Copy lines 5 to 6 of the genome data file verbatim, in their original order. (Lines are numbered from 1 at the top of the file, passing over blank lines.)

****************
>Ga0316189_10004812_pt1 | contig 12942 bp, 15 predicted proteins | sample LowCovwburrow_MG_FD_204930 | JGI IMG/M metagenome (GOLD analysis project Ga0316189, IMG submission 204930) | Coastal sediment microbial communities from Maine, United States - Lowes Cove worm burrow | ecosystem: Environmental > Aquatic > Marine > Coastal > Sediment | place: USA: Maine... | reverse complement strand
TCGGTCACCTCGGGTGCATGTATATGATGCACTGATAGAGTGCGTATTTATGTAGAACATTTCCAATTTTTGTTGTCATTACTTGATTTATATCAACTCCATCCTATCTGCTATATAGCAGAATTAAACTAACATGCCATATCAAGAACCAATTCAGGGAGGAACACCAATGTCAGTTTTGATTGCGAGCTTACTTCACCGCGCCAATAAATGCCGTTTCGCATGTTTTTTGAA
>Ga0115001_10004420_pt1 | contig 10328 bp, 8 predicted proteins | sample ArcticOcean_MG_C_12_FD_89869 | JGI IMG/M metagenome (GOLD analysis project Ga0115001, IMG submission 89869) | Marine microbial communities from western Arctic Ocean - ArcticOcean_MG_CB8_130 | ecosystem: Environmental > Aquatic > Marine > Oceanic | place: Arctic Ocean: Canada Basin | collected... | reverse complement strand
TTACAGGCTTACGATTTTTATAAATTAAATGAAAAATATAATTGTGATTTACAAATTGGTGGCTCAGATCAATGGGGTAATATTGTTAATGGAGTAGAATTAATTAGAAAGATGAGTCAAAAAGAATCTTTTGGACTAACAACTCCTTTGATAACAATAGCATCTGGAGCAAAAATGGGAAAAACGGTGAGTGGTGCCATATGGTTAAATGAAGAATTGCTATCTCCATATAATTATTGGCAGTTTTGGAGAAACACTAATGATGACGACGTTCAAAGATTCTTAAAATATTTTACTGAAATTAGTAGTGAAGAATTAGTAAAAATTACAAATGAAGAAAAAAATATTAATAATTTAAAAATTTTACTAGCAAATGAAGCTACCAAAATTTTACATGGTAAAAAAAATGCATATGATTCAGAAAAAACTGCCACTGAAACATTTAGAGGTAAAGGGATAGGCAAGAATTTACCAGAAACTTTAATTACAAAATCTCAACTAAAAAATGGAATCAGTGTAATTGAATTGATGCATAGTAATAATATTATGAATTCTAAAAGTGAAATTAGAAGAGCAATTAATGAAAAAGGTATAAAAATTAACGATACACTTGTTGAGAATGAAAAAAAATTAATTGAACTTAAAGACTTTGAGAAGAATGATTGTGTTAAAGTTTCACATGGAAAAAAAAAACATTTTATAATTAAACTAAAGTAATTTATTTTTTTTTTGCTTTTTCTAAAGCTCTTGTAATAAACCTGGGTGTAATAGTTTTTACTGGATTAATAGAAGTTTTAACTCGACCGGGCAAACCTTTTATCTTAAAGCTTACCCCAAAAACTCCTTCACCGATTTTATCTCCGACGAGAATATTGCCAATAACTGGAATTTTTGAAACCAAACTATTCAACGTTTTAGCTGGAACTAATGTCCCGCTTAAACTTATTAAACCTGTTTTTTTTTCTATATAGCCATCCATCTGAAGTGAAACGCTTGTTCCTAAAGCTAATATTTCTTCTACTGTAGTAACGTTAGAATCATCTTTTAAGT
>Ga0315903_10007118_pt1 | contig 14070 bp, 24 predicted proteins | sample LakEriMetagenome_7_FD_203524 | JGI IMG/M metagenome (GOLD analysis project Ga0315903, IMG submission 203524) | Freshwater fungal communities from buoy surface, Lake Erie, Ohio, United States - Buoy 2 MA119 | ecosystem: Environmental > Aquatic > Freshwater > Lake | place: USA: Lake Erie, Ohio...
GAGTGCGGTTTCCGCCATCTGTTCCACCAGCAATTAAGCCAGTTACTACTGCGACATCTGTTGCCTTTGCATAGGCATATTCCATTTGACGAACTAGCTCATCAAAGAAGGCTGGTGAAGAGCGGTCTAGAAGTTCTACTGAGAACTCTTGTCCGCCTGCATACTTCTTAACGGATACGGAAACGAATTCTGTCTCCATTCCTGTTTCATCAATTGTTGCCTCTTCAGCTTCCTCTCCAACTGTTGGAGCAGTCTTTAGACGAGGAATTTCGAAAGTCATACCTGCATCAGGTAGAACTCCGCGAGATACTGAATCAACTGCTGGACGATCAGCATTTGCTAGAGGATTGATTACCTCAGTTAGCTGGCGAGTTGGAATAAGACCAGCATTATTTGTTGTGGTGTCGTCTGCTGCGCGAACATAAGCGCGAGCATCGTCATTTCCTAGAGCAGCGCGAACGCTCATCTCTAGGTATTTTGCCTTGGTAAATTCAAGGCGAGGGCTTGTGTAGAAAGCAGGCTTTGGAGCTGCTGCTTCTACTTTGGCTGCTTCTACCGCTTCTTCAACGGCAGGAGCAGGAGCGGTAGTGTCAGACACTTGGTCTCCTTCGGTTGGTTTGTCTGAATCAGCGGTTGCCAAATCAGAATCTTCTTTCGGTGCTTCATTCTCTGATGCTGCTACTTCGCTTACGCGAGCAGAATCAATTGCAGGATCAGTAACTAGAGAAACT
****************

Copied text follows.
>Ga0315903_10007118_pt1 | contig 14070 bp, 24 predicted proteins | sample LakEriMetagenome_7_FD_203524 | JGI IMG/M metagenome (GOLD analysis project Ga0315903, IMG submission 203524) | Freshwater fungal communities from buoy surface, Lake Erie, Ohio, United States - Buoy 2 MA119 | ecosystem: Environmental > Aquatic > Freshwater > Lake | place: USA: Lake Erie, Ohio...
GAGTGCGGTTTCCGCCATCTGTTCCACCAGCAATTAAGCCAGTTACTACTGCGACATCTGTTGCCTTTGCATAGGCATATTCCATTTGACGAACTAGCTCATCAAAGAAGGCTGGTGAAGAGCGGTCTAGAAGTTCTACTGAGAACTCTTGTCCGCCTGCATACTTCTTAACGGATACGGAAACGAATTCTGTCTCCATTCCTGTTTCATCAATTGTTGCCTCTTCAGCTTCCTCTCCAACTGTTGGAGCAGTCTTTAGACGAGGAATTTCGAAAGTCATACCTGCATCAGGTAGAACTCCGCGAGATACTGAATCAACTGCTGGACGATCAGCATTTGCTAGAGGATTGATTACCTCAGTTAGCTGGCGAGTTGGAATAAGACCAGCATTATTTGTTGTGGTGTCGTCTGCTGCGCGAACATAAGCGCGAGCATCGTCATTTCCTAGAGCAGCGCGAACGCTCATCTCTAGGTATTTTGCCTTGGTAAATTCAAGGCGAGGGCTTGTGTAGAAAGCAGGCTTTGGAGCTGCTGCTTCTACTTTGGCTGCTTCTACCGCTTCTTCAACGGCAGGAGCAGGAGCGGTAGTGTCAGACACTTGGTCTCCTTCGGTTGGTTTGTCTGAATCAGCGGTTGCCAAATCAGAATCTTCTTTCGGTGCTTCATTCTCTGATGCTGCTACTTCGCTTACGCGAGCAGAATCAATTGCAGGATCAGTAACTAGAGAAACT